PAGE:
The astounding failure of Twitter and Meta (Facebook's parent company) to enforce their respective community standards to protect members of the LGBTQ+ community from abuse has been highlighted in a newly published report from the Center for Countering Digital Hate (CCDH) and the Human Rights Campaign. Despite the companies' commitments to tackling hate speech, they not only let it stay in most cases, but they also enjoyed the revenue when it is used in advertisements.
For Twitter, the report considered 989,547 tweets posted between January 1 and July 27 of this year that vilified the LGBTQ+ community by using terms like "groomer", "predator", and "pedophile". The report shows that the number of daily tweets increased by 406 percent following the extremely controversial "Don’t Say Gay or Trans" law in Florida. The average number of hate tweets jumped to 6,607 per day from 1,307, the average for the month before.
The 500 most popular tweets accusing the LGBTQ+ community of being groomers accumulated 399,260 likes and retweets and received 72 million impressions. Tweets from just 10 people make up for 48 million of those impressions. While Twitter claimed that any "grooming" slurs were against its Hateful Conduct policies, an audit from CCDH showed that of 100 hateful tweets reported by the organization to Twitter, only one was taken down.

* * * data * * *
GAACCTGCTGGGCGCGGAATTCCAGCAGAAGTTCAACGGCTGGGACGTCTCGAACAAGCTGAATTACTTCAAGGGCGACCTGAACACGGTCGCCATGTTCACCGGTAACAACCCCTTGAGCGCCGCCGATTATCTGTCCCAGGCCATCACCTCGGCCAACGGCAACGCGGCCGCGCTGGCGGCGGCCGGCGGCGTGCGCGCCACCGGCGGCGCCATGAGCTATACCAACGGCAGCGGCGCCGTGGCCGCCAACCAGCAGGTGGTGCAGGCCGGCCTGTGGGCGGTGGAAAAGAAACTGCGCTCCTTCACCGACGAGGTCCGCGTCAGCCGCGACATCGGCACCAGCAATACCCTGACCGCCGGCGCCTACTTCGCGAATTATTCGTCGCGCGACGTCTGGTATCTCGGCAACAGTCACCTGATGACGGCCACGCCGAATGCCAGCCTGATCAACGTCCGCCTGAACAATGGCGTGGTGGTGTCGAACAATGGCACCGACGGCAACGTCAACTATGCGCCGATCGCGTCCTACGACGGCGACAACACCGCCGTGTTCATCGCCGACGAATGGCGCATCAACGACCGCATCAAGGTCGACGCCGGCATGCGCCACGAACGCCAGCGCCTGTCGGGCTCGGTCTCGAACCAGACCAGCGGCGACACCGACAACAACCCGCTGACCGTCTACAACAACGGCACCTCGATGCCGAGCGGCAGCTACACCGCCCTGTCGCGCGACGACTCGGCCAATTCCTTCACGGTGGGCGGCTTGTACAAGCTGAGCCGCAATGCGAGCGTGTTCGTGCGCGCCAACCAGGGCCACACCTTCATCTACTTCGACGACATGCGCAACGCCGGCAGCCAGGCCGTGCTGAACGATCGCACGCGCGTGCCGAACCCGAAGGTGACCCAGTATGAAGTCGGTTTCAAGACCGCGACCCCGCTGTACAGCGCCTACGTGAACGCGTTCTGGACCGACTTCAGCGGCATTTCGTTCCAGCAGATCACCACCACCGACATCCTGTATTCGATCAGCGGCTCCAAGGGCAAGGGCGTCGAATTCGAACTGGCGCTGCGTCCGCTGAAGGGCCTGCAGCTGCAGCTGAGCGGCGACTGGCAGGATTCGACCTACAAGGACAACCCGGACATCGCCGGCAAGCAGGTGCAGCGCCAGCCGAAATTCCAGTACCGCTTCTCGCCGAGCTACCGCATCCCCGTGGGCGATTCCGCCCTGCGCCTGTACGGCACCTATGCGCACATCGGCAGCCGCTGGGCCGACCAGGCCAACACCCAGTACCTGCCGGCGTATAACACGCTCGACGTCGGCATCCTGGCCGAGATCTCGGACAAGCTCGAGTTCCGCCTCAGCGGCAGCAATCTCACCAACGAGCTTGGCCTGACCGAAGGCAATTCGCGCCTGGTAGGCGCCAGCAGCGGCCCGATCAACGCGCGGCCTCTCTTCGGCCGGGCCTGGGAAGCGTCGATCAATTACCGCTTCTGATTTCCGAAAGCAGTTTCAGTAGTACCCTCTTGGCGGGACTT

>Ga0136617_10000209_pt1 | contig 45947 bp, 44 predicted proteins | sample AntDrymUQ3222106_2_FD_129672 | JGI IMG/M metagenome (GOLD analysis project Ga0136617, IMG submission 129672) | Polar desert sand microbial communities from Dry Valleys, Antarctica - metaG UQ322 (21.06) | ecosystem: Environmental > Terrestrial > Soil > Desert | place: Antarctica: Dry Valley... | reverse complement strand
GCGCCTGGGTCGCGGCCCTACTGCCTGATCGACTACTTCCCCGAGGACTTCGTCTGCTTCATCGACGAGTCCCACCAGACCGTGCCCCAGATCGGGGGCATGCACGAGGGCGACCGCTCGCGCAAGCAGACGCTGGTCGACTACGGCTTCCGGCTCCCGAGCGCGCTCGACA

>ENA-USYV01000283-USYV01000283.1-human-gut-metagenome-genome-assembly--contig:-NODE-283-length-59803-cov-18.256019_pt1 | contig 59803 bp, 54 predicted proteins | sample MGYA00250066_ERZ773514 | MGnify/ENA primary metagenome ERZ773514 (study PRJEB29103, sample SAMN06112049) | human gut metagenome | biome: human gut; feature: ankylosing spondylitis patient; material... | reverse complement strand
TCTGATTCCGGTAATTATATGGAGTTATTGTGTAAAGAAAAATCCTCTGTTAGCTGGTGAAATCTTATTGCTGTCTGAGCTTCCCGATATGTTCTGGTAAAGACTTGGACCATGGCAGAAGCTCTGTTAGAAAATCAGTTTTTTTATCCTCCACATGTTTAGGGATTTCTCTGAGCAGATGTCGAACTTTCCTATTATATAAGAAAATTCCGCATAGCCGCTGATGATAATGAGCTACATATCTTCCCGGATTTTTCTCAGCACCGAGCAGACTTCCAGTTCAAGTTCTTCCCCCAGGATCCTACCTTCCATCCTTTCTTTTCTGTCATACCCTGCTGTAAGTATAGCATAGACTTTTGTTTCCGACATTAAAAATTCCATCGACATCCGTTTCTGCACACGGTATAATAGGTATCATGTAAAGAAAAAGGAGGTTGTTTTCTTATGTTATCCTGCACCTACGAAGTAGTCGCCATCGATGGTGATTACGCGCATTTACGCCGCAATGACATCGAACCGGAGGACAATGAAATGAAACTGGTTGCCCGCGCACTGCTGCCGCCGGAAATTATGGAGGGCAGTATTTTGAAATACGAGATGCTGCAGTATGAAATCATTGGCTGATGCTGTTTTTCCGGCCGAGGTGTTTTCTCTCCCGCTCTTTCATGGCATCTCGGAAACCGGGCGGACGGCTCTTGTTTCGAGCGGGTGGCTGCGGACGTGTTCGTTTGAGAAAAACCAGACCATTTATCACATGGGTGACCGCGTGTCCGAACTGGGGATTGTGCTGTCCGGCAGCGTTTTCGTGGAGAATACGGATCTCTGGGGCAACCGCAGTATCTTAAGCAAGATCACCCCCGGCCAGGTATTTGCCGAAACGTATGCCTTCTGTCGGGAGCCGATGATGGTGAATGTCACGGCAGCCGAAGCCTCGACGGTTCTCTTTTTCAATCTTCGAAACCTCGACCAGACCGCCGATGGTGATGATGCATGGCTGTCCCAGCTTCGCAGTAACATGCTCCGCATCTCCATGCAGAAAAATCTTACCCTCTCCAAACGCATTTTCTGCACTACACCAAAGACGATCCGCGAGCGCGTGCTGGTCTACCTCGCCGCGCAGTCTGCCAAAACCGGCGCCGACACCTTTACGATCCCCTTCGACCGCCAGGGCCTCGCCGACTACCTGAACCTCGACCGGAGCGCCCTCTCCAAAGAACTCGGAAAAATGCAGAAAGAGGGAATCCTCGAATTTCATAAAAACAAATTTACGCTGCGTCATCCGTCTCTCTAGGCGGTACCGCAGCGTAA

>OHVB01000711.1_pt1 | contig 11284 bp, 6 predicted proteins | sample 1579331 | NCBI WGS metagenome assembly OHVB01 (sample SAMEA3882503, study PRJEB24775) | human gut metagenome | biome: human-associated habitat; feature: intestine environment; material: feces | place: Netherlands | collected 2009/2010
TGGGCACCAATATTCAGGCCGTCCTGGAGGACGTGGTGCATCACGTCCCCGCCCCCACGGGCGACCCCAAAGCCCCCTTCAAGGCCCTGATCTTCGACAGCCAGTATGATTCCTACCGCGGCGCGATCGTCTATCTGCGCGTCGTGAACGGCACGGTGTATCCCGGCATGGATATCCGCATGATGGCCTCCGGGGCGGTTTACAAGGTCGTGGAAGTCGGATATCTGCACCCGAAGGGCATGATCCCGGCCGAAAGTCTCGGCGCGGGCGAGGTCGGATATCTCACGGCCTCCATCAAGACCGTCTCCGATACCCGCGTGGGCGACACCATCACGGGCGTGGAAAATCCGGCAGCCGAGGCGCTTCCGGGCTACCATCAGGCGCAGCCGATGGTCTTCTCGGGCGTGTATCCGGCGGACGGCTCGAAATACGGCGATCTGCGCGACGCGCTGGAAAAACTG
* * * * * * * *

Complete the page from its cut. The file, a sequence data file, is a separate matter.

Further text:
“On July 21, Twitter made a statement saying that tweets calling transgender or nonbinary people 'groomers' violate its policies on hate speech. In the week following the company’s statement, there were 56,525 tweets mentioning the slurs alongside the LGBTQ+ community – an average of 8,075 per day,” the report states.
When it comes to Meta, the report focused on the ads shared on Facebook and Instagram that claim that the LGBTQ+ community and their allies are grooming children. Meta accepted $24,987 for the ads, which reached 2.1 million users.
Of the 59 ads, 32 focused on Disney, following the media company's opposition to the Florida bill. The ads received 2 million impressions. Meta stated on July 20 that calling members of the LGBTQ+ community groomers was covered by its hate speech policies. As of August 1, the company was still running "grooming ads" on its platforms.
Hate speech on social media and the lack of response from the companies that allow it to run rampant has a very real impact. The last two years have been the deadliest for transgender people – in particular, Black trans women – since the record began. Almost one-in-five hate crimes are motivated by prejudice against LGBTQ+ people. In the current session, legislators in state houses have introduced 344 anti-LGBTQ+ bills, 25 of which passed.
Among the recommendations from the report, the organizations call for the platforms to actually enforce their Community Standards – and when they do not, they should be liable for that harm.